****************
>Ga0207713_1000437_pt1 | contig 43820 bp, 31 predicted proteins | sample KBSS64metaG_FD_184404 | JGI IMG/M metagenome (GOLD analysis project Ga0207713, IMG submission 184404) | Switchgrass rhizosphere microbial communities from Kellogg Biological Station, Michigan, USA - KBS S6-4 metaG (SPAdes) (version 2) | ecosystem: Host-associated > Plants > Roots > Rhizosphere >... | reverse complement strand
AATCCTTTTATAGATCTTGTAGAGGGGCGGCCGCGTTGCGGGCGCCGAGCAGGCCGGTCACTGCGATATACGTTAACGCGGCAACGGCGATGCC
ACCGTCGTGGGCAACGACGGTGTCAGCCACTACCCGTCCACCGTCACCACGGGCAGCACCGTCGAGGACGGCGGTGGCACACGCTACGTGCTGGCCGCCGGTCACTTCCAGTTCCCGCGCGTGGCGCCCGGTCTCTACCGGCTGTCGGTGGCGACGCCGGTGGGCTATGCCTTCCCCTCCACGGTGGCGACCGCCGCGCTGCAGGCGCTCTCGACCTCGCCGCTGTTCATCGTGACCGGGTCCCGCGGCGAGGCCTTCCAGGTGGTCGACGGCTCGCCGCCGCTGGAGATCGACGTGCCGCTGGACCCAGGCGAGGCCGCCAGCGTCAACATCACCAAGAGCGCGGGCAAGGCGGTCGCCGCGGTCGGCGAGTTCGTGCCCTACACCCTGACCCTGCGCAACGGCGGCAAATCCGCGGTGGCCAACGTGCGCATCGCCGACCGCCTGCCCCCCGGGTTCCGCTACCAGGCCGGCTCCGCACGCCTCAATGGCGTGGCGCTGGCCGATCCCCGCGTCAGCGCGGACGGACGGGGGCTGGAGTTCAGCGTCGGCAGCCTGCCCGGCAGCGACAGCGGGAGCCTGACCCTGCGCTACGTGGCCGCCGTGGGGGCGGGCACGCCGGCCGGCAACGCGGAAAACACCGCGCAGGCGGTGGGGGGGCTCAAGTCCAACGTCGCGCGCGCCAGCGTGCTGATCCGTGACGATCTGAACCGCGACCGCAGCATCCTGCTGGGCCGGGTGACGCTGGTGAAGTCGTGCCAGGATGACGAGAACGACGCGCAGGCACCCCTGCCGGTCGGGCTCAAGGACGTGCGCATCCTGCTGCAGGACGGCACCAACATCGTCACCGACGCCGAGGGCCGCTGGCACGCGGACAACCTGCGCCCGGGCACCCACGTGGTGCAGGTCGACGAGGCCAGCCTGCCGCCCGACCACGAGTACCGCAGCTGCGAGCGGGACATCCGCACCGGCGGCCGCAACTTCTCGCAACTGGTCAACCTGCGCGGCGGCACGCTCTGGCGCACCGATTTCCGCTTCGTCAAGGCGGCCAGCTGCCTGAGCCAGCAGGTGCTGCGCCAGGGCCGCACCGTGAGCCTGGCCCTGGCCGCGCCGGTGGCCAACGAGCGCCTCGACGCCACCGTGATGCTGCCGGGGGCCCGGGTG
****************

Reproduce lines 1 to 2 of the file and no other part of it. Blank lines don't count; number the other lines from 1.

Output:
>Ga0207713_1000437_pt1 | contig 43820 bp, 31 predicted proteins | sample KBSS64metaG_FD_184404 | JGI IMG/M metagenome (GOLD analysis project Ga0207713, IMG submission 184404) | Switchgrass rhizosphere microbial communities from Kellogg Biological Station, Michigan, USA - KBS S6-4 metaG (SPAdes) (version 2) | ecosystem: Host-associated > Plants > Roots > Rhizosphere >... | reverse complement strand
AATCCTTTTATAGATCTTGTAGAGGGGCGGCCGCGTTGCGGGCGCCGAGCAGGCCGGTCACTGCGATATACGTTAACGCGGCAACGGCGATGCC